Members of the Middle Eastern Law Enforcement Officers Association (MELOA), a Department of Homeland Security (DHS) recognized employee association, kicked off their inaugural diversity training conference Aug. 10 in Dearborn, Michigan. MELOA is comprised of law enforcement officers from various DHS components and members of the community, focusing on creating positive interactions between law enforcement and the Arab-American community through outreach and sustained engagement.
Steve Francis, ICE's Homeland Security Investigations (HSI) Detroit deputy special agent in charge, founded MELOA, which is open to all DHS personnel regardless of ethnicity and includes representatives from HSI, ICE's Enforcement Removal Operations (ERO), U.S. Customs and Border Protection (CBP); United States Citizenship and Immigration Services (USCIS), the Transportation Security Administration (TSA) and the U.S. Border Patrol. Francis was unanimously elected last spring as the president of MELOA.
The group has led several community-based initiatives in its short 18-month existence, including clothing drives and volunteering at community food banks. According to MELOA's mission statement, efforts like these create trust within Middle-Eastern communities and counters the artificial allure of violent extremism, a theme that was stressed at the two-day event.
DHS Secretary Jeh Johnson delivered the keynote speech at the conference, highlighting how the organization’s grassroots efforts align seamlessly with his community trust platform, promoted through the department’s Office for Community Partnerships.
Secretary Johnson opened his remarks to the group of nearly 200 by recalling his January visit to the region and the remarkable growth of the organization in the intervening months. As he did in January, Secretary Johnson emphasized the department’s commitment to community engagement and said he was optimistic about its future.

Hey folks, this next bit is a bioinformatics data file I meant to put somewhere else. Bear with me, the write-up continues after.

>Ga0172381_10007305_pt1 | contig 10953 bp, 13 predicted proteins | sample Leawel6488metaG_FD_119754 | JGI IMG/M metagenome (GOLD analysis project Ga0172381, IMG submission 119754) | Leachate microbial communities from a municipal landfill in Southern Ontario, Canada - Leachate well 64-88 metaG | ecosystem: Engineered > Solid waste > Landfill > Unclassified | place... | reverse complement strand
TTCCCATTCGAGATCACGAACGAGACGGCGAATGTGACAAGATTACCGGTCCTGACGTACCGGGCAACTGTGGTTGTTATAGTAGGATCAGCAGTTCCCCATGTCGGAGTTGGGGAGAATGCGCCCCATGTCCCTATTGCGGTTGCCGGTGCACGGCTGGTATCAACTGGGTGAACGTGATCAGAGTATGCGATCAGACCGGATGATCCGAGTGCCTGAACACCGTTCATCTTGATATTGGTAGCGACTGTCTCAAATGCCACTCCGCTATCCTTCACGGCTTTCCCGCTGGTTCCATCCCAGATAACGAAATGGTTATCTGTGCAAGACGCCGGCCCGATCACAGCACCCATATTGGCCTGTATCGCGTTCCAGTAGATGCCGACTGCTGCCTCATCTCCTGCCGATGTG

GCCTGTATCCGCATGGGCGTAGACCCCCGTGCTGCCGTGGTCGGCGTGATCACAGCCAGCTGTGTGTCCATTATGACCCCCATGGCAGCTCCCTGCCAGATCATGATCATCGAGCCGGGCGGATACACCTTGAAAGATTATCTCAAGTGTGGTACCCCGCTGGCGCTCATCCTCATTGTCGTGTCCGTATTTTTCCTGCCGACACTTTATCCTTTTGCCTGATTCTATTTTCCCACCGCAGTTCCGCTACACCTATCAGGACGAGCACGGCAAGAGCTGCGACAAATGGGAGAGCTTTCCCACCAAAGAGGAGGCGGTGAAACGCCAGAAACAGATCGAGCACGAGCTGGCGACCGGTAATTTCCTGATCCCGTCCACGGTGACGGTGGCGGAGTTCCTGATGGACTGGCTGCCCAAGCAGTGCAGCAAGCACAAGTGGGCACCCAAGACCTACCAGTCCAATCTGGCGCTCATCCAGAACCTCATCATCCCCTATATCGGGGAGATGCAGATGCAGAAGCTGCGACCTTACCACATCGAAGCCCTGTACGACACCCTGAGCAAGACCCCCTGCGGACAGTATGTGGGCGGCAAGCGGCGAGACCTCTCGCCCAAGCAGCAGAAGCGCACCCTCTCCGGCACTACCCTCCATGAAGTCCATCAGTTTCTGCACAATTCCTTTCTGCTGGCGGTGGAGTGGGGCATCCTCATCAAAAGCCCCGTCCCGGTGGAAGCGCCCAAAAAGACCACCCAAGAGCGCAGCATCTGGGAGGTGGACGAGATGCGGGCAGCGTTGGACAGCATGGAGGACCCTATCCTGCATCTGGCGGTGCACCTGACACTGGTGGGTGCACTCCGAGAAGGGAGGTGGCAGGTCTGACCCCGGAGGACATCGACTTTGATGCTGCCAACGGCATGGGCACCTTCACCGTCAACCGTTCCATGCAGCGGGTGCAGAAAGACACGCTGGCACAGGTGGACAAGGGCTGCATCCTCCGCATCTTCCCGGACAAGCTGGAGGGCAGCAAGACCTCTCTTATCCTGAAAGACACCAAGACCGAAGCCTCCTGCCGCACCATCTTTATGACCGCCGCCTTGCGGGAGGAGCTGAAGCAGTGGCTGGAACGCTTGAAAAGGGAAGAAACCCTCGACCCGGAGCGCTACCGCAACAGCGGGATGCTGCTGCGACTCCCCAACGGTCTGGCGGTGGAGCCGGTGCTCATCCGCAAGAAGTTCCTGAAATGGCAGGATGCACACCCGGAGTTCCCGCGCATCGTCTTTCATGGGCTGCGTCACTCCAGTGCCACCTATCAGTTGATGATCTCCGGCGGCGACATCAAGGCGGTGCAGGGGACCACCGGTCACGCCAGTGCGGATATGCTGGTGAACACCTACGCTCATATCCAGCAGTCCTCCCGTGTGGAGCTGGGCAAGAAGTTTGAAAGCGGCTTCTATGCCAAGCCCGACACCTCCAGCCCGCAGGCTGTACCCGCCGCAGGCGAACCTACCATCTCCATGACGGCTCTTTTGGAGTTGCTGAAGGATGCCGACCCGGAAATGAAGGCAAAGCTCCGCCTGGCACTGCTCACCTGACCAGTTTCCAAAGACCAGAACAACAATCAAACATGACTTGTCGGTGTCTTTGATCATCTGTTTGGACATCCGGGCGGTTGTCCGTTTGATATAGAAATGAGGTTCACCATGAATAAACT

“It has been proven, time and again, that a law enforcement community, a police force, a law enforcement organization that looks like the community that they serve builds trust,” said Secretary Johnson. “When I look around this room at all the people who work for DHS, I have tremendous optimism for our future.”
Accompanying the secretary at the two-day event were U.S. Immigration and Customs Enforcement (ICE) Director Sarah Saldaña and U.S. Customs and Border Protection (CBP) Commissioner Gil Kerlikowske, who similarly pledged their support to the organization and emphasized their respective agency’s emphasis on community engagement.
“It is compelling to see DHS employees on the ground identify and respond to a specific need in their community by taking the initiative to fill a gap,” said Director Saldaña.
“The positive and collaborative relationships MELOA has built here in Dearborn affirm the mutual respect between law enforcement and citizens so urgently needed throughout the country.”
Senior leadership from each department component represented at the event lauded MELOA's first annual diversity training conference as an overwhelming success and pledged their continued support to MELOA's objectives.
Secretary Johnson commended MELOA for its efforts thus far and noted that its continued expansion could provide a model throughout the country for community-police relations. For more information about the group, visit the MELOA website.